His first song was broadcast, but the second, his searing indictment of the
Vietnam War Waist Deep in the Big Muddy was cut by censors. After a confrontation
with the series stars, CBS relented and let Seeger perform the
song on a subsequent program. But the controversy
helped doom the popular TV show.
folk music revival was in full swing
and so was the Civil Rights Movement. Seeger was often on the picket lines
throughout the South. In June of 1963,
Seeger returned to Carnegie Hall. An album recorded live at the event was
released under the title We Shall Overcome. It reached number
41 on the album charts and remained
on the charts for 36 weeks. The title
song was a re-working of a picket line song We Will Overcome by Lucille Simmons by Seeger and friends
at the Highlander Center, the training ground of Civil Rights leaders and workers.
A month later Seeger appeared at the Newport
Folk Festival with Bob Dylan, Joan Baez, and Phil Ochs. The era of protest music was officially
launched. Pete Seeger with Dr. Martin Luther King, Jr., Rosa Parks, Rev. Ralph Abernathy and an unidentified teen a the Highlander Center where he adapted earlier versions into We Shall Overcome, the anthem of the Civil Rights Movement.
introduced his own songs, including Where Have All the Flowers Gone
which became a hit for the Kingston Trio
in 1962 and If I Had a Hammer, co-written by Lee Hayes, and recorded by Petefr Paul and Mary, to appreciative
audiences in these years. His recording
of Malvina Reynolds’s Little
Boxes even climbed into the pop
music charts. Baez, Peter Paul and Mary, and The Byrds all had hits
with Seeger songs.
the late sixties and into the seventies, Seeger threw himself into opposition to the Vietnam War. He sung to innumerably rallies and at countless
benefits and collected legions of new young fans. The highlight came in 1968 when Seeger sang
to 500,000 people at the anti-war March on Washington where his fellow performers included Woody’s
son Arlo Guthrie, John Denver and Peter Paul and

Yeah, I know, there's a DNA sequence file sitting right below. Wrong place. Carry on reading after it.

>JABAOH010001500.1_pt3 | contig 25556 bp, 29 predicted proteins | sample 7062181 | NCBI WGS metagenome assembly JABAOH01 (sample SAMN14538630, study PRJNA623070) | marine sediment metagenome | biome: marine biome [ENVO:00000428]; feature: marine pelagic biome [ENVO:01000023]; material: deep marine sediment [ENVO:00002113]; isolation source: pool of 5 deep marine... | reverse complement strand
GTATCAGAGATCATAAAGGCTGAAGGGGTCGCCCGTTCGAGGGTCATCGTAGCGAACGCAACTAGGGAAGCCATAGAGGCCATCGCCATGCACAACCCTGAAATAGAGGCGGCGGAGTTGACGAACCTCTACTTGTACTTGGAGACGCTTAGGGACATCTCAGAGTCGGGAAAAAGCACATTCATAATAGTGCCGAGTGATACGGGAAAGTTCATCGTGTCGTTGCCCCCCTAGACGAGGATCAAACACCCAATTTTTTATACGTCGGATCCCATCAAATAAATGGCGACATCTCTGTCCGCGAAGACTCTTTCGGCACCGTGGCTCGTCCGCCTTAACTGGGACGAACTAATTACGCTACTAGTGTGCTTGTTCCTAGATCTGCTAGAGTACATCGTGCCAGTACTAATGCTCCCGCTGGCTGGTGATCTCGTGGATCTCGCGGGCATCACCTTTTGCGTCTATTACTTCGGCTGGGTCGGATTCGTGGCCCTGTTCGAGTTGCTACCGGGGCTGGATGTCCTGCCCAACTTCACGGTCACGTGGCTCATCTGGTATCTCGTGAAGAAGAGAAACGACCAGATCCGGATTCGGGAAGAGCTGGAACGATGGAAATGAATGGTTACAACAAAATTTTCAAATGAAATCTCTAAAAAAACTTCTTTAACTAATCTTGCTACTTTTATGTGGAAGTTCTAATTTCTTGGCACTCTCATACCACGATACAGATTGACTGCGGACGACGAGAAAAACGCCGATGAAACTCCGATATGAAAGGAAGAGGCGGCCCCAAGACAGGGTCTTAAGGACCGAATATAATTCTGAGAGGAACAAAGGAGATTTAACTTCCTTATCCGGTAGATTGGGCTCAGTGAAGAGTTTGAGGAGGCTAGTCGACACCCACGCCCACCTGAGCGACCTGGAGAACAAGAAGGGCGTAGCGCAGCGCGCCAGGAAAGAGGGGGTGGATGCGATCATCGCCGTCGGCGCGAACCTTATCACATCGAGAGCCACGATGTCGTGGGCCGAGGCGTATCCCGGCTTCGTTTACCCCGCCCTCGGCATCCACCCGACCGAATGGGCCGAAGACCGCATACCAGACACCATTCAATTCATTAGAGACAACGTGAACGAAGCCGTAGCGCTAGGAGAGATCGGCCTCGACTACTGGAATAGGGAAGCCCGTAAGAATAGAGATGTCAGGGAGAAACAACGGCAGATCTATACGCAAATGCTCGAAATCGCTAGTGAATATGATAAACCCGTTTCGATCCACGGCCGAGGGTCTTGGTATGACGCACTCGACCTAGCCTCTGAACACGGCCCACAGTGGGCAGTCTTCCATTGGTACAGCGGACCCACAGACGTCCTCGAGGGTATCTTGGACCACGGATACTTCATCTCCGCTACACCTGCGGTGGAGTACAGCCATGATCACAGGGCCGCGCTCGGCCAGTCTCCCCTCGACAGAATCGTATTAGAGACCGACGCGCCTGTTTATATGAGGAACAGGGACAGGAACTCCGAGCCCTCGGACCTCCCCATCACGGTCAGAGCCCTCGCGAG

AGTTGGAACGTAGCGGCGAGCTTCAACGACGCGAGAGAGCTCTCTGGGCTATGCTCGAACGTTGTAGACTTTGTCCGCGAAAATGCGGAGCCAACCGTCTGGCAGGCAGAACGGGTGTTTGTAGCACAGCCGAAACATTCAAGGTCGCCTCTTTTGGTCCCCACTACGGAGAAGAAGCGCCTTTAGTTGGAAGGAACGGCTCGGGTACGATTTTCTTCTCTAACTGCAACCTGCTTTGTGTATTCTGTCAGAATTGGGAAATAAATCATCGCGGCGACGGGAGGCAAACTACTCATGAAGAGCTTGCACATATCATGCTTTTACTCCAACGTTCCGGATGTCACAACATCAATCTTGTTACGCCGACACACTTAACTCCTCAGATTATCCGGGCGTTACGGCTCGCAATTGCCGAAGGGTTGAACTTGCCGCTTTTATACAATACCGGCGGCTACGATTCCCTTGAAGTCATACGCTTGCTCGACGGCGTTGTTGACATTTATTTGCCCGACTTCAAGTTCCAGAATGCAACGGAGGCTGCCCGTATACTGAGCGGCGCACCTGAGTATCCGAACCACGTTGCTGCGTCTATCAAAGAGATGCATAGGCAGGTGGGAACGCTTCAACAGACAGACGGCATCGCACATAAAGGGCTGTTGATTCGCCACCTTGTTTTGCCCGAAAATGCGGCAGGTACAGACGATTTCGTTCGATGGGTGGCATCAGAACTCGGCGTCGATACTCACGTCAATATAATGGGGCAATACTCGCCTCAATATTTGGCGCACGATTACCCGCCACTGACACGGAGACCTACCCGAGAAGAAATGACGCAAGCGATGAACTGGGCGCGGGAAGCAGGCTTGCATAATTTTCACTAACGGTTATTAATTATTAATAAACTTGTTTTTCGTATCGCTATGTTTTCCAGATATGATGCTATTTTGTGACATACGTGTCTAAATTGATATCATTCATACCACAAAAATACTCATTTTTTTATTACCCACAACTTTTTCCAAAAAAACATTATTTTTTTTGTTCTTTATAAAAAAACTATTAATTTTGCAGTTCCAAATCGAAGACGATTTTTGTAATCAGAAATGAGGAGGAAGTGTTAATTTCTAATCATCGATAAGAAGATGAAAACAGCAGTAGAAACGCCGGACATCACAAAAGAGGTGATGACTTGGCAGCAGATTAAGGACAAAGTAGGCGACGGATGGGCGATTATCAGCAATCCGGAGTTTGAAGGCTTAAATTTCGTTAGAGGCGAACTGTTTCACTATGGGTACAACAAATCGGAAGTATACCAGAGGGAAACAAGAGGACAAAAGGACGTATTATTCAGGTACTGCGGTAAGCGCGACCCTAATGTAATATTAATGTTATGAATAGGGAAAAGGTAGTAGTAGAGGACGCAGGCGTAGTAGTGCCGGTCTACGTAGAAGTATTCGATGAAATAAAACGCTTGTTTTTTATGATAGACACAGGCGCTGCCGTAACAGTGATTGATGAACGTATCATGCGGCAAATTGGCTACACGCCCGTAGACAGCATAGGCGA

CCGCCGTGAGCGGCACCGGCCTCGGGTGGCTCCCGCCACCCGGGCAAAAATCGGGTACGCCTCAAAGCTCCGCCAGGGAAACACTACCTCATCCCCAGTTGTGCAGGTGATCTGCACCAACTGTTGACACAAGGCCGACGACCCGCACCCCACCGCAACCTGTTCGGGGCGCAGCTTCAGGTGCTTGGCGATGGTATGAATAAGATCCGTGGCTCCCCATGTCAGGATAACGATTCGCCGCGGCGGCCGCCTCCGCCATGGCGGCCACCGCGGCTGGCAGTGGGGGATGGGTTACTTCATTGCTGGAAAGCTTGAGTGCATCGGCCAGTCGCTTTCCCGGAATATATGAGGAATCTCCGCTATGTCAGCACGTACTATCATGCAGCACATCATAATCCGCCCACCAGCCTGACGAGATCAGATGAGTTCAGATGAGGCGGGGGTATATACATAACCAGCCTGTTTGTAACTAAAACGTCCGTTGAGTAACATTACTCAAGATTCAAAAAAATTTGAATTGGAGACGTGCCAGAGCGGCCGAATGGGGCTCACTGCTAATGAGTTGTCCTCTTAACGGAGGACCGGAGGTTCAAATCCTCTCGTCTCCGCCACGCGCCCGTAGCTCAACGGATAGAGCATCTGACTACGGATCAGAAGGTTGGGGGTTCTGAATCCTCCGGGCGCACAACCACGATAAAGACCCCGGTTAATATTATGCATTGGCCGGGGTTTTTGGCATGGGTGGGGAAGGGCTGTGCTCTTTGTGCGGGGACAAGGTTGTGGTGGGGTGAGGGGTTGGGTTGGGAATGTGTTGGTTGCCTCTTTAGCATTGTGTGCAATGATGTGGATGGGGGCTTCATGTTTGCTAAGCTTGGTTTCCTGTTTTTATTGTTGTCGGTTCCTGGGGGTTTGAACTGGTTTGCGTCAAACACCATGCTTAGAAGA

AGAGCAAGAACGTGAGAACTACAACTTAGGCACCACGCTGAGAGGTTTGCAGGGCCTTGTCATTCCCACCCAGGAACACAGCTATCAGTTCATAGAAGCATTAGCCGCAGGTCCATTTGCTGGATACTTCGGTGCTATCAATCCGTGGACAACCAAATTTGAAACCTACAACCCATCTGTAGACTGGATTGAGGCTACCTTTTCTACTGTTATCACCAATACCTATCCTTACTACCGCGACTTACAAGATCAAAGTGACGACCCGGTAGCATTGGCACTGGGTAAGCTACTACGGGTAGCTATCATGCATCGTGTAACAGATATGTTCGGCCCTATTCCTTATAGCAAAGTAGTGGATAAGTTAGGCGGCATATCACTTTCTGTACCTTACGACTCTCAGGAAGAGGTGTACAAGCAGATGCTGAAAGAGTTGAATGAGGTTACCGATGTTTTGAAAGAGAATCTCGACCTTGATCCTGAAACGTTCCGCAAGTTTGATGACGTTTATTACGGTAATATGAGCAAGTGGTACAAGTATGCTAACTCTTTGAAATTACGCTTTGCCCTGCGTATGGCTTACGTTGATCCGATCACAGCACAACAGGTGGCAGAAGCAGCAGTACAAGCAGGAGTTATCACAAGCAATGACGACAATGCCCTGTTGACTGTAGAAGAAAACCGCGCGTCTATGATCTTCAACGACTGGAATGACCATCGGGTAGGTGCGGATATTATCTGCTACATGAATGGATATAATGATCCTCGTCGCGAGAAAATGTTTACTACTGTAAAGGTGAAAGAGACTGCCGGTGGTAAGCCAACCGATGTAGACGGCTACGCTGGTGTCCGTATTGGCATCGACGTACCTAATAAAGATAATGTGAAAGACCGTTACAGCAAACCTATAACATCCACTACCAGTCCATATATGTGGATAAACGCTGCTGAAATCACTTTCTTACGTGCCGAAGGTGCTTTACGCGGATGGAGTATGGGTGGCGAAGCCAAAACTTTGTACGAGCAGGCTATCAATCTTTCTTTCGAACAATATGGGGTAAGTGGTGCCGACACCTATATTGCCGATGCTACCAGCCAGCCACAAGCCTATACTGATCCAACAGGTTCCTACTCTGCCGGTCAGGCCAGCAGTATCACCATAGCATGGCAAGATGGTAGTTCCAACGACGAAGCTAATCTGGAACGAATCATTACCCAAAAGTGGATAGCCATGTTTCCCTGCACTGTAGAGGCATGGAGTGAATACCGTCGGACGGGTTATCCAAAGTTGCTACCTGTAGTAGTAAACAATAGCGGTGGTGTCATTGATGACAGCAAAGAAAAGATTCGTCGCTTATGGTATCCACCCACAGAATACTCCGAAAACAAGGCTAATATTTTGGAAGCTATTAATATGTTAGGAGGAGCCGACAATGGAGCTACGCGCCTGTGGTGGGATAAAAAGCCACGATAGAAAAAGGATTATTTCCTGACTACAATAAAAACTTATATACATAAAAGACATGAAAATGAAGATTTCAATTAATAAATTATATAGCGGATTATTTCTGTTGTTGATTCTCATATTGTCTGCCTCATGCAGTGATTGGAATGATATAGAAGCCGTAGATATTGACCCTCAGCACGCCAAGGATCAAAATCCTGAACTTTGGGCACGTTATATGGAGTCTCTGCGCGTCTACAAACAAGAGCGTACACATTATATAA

seemingly rootless decades, Seeger
decided to settle down on the banks of Hudson River where he and Toshi had bought land and built a log
cabin in 1949. But the pollution
that had turned that beautiful and historic river into an open sewer stirred Seeger to action
again. In 1968 he launched the restored sloop
from which he campaigned for
environmental causes for the rest of his long life.Seeger on the sloop Clearwater sailing the Hudson River for the environment.
His relentless attack on General Electric for dumping PCBs in the river led to a historic law suit and a clean-up that
is still going on today. About the same
time he joined the U.U. Community Church
of New York City and has sung at many U.U. churches since.
1994 the nation that had tried to put him in prison awarded Seeger the Presidential Medal of the Arts in a Kennedy Center ceremony. In 1996 Arlo
Guthrie and Harry Belafonte were
the presenters when Seeger was inducted as a roots influence into the Rock
and Roll Hall of Fame. Acclaim continued with an honorary degree from his alma mater, Harvard, which had once enforced the blacklist against him and
a two Grammy Awards for Best Traditional Folk Album and one
for his children’s album, Tomorrow’s Children. All told, Seeger recorded over 100
his later years Seeger’s singing voice
was ravaged and his fingers
sometimes painful with arthritis
on the banjo. But a good cause could still call him out. He would scratch
out a few bars of a song then, encourage the audiences to join in the
familiar songs, and let younger
musicians perform. He remained clear eyed and clear headed with the same sense of selfless dedication and love of music
that have propelled him for over his long life.Seeger with grandson Tao Rodriguez-Seeger and Bruce Springsteen at a concert at the Lincoln Memorial for Barack Obama's first inauguration.
grandson and frequent singing partner in his later years Tao Rodriguez-Seeger and Bruce
Springsteen Seeger led a huge crowd to an emotional singing of Woody
Guthrie’s This Land is Your Land at Barack
Obama’s first Inaugural.
2012 he performed at Carnegie Hall again for his annual Clearwater benefit. At the
end of the show he invited the audience
to walk with him down to the Occupy
Wall Street encampment. Hundreds followed him out of the hall and to the park where he stood on a park bench and
sang for the protestors. Vintage, irrepressible Pete.Seeger needed a walker, but he led a spontaneous march from his annual Clearwater benefit several blocks to the Occupy Wall Street encampment in 2012.
Seeger finally took his last breath
on January 27, 2014 at age 94. When he
died Pete was probably the most beloved
American—unless you were among those who were the targets of his loving